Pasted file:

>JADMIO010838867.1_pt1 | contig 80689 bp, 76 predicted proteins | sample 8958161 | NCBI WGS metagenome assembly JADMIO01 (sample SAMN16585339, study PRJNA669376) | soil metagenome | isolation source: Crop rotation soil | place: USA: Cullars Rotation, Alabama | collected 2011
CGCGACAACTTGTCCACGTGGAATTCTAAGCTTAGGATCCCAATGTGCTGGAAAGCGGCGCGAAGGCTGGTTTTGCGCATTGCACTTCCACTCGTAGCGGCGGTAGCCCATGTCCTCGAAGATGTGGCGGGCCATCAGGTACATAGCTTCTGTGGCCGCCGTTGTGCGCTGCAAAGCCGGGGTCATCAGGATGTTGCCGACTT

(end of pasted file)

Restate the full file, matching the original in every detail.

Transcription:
>JADMIO010838867.1_pt1 | contig 80689 bp, 76 predicted proteins | sample 8958161 | NCBI WGS metagenome assembly JADMIO01 (sample SAMN16585339, study PRJNA669376) | soil metagenome | isolation source: Crop rotation soil | place: USA: Cullars Rotation, Alabama | collected 2011
CGCGACAACTTGTCCACGTGGAATTCTAAGCTTAGGATCCCAATGTGCTGGAAAGCGGCGCGAAGGCTGGTTTTGCGCATTGCACTTCCACTCGTAGCGGCGGTAGCCCATGTCCTCGAAGATGTGGCGGGCCATCAGGTACATAGCTTCTGTGGCCGCCGTTGTGCGCTGCAAAGCCGGGGTCATCAGGATGTTGCCGACTT